An official said that the long-awaited announcement would instead be made in "due course"
An official told AFP that the long-awaited announcement would instead be made in "due course" though not before the end of December, as had been previously expected.
"The final number of stadiums to be used for the 2022 FIFA World Cup is part of the overall ongoing infrastructure discussion and a decision will be taken in due course," said the official.
Originally, a final decision on venue numbers -- largely predicted to be eight, though the initial bid allowed for up to 12 -- was expected to be taken by the end of 2015.
When that deadline passed it was expected the number would finally be announced this year.
FIFA though is thought to be still assessing several issues.
These include transport, the number of games to be played each day and the fact the tournament will take place over 28 days -- shorter than normal -- and its potential impact on pitches.
By comparison, Russia's World Cup in 2018 will be held over 32 days in 12 different venues, the same as in Brazil in 2014.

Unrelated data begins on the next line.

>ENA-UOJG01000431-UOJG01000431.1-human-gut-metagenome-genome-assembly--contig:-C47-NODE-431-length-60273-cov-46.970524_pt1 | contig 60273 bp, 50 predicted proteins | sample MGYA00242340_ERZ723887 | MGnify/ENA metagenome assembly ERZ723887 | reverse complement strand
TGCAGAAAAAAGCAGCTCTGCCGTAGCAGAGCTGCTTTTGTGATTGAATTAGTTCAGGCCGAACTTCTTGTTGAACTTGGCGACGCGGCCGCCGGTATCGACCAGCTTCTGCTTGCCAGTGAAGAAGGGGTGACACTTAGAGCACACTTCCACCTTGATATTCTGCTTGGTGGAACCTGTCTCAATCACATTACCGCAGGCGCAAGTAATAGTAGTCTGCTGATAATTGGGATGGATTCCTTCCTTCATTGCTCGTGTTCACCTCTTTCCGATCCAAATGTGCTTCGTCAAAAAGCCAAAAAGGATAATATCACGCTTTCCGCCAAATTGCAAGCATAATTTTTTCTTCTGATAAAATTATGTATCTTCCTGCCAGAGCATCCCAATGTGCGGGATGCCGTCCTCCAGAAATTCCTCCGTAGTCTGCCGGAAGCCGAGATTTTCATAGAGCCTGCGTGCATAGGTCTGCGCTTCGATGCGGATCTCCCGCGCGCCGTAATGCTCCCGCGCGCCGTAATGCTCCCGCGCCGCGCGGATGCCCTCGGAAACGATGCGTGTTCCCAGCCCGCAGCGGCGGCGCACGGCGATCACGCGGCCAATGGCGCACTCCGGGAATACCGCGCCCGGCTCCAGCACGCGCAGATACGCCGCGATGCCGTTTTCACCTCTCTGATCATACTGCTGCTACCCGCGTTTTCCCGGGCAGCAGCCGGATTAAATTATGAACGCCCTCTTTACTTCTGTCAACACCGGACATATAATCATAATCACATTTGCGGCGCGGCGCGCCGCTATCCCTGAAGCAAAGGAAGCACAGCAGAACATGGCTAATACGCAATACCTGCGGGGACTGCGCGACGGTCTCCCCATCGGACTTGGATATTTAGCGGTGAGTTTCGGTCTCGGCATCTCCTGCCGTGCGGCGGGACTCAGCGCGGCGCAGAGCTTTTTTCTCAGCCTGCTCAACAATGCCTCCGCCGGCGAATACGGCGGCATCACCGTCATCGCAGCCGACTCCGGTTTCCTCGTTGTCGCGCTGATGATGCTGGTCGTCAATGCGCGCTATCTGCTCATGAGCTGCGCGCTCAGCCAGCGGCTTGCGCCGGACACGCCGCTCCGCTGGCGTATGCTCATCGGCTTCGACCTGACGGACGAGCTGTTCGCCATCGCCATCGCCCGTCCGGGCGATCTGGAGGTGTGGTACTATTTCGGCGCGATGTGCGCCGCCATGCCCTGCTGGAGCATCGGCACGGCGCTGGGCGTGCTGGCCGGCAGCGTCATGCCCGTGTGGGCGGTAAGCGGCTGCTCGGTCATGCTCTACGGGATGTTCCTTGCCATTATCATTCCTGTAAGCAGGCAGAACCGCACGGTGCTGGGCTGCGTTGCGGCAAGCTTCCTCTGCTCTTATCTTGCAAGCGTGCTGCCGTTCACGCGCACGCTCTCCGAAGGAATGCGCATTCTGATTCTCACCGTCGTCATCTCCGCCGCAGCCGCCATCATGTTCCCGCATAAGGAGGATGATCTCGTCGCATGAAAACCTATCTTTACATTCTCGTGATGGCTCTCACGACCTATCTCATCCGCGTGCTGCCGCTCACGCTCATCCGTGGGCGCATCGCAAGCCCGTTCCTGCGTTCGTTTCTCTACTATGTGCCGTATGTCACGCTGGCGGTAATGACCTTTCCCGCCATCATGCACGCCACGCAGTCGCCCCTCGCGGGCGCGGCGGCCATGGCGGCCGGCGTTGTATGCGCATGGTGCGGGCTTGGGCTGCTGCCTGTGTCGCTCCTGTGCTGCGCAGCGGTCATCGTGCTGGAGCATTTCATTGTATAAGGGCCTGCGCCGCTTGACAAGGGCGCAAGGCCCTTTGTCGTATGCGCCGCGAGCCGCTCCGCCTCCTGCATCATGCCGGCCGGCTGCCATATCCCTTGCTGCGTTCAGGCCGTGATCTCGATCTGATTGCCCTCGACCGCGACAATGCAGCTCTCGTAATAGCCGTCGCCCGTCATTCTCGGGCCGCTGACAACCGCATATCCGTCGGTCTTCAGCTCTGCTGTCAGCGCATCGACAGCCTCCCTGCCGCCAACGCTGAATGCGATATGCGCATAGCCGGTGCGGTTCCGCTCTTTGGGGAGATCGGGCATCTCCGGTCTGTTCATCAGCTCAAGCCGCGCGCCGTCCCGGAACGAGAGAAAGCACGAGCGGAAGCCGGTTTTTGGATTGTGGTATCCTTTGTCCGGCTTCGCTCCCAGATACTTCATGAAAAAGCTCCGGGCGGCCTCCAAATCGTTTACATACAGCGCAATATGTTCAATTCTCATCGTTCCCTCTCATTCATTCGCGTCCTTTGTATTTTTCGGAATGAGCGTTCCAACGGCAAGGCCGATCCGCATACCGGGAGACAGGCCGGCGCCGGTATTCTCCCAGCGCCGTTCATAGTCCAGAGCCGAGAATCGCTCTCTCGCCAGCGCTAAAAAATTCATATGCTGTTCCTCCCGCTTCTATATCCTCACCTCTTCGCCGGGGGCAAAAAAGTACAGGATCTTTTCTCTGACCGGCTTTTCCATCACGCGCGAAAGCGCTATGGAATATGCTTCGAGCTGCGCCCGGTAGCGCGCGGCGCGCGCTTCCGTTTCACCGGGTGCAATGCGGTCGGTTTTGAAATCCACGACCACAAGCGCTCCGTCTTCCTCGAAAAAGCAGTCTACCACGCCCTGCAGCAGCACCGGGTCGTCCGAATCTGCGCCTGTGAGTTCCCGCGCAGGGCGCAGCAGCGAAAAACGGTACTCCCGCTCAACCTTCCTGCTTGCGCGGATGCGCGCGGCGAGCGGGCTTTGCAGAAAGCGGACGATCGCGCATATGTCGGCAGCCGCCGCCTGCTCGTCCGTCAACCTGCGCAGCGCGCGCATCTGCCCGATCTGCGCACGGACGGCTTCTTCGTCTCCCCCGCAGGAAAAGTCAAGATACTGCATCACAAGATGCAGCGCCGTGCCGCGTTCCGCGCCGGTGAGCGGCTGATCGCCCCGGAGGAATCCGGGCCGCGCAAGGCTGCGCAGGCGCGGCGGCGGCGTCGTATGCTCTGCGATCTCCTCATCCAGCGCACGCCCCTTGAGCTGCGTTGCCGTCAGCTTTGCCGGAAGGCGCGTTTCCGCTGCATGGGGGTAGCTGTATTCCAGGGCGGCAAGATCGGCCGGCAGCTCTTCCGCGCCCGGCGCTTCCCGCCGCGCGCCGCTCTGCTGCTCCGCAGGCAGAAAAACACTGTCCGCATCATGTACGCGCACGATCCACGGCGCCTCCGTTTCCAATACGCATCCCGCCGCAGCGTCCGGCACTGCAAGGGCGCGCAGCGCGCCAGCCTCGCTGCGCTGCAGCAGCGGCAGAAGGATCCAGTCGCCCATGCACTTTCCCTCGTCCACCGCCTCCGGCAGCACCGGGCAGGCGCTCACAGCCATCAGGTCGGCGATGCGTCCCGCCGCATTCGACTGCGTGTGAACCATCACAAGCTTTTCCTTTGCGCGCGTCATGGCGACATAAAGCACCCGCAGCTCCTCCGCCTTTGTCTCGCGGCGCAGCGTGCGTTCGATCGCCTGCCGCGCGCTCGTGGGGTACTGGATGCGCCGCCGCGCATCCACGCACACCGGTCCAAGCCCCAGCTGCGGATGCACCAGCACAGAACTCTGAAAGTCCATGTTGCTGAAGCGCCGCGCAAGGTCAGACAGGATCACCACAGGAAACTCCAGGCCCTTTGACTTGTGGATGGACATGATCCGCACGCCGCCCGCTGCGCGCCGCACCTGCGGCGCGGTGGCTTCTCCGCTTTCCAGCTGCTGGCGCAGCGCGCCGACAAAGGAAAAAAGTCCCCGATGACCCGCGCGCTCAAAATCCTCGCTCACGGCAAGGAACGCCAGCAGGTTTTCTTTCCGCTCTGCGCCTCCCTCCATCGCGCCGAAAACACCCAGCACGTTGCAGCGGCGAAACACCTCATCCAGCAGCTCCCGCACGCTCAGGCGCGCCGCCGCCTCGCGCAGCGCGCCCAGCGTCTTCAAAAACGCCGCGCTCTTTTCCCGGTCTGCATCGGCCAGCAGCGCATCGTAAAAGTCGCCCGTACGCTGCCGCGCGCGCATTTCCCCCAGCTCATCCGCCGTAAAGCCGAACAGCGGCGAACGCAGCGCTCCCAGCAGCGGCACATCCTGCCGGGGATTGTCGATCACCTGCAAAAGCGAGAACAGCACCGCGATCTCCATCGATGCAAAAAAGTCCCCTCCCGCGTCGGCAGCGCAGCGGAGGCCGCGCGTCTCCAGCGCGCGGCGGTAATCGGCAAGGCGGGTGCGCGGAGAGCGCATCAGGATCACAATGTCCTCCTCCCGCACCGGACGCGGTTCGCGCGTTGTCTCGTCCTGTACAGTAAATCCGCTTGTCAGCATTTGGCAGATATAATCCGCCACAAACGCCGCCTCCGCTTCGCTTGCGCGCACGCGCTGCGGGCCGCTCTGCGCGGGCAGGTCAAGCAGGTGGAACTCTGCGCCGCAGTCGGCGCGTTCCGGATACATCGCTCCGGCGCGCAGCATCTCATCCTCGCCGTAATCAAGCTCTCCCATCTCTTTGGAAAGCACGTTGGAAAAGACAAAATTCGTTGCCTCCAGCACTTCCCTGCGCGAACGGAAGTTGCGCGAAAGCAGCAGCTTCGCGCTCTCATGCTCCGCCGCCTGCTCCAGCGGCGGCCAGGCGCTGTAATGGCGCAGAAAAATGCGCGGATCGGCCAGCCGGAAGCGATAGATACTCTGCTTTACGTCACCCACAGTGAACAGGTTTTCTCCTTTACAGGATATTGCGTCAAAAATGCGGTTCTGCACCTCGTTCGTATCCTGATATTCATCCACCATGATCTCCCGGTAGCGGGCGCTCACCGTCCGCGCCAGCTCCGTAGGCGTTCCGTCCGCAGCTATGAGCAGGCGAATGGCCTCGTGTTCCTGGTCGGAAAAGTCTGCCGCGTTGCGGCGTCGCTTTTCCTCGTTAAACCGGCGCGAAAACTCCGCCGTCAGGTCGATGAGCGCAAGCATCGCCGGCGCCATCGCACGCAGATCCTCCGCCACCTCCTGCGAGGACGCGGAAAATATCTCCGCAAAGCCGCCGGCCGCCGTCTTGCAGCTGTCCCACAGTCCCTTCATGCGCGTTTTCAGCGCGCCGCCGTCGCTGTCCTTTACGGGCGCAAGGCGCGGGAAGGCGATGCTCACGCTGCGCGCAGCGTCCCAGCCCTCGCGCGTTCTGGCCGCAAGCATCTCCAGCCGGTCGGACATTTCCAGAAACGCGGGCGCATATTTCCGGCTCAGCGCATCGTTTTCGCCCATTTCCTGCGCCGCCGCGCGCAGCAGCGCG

Qatar's tournament is more compact after it was decided to switch the finals to November/December 2022, over concerns about the Gulf state's fierce summer temperatures.
If eight stadiums are used it will mean the 2022 finals will have the smallest number of venues at any tournament since Argentina in 1978.
Only six different stadiums were used then but only 16 nations qualified for that tournament.
In Qatar, 32 teams will take part.
Building work has begun on six of the venues in Qatar and the first stadium, Khalifa International, should be completed by the beginning of next year.
Construction on all stadiums should finish by 2020.
It is not clear how much cost is a factor in determining the final number of venues.
Qatar will spend up to $10 billion (9 billion euros) on stadium construction, the country's most senior World Cup official Hassan al-Thawadi said earlier this year.
But aside from stadium costs, gas-rich Qatar is spending more than $200 billion on wider infrastructure requirements such as roads, a metro system and a new city.
Qatar though has been hit by the fall in global energy prices, seen job losses and will run its first government budget deficit for 15 years in 2016.
Further deficits are likely to follow in 2017 and 2018.
In an address earlier this week Qatar's emir, Sheikh Tamim bin Hamad Al-Thani, said all World Cup 2022 infrastructure projects would be completed, but also called for the elimination of "extravagance and waste".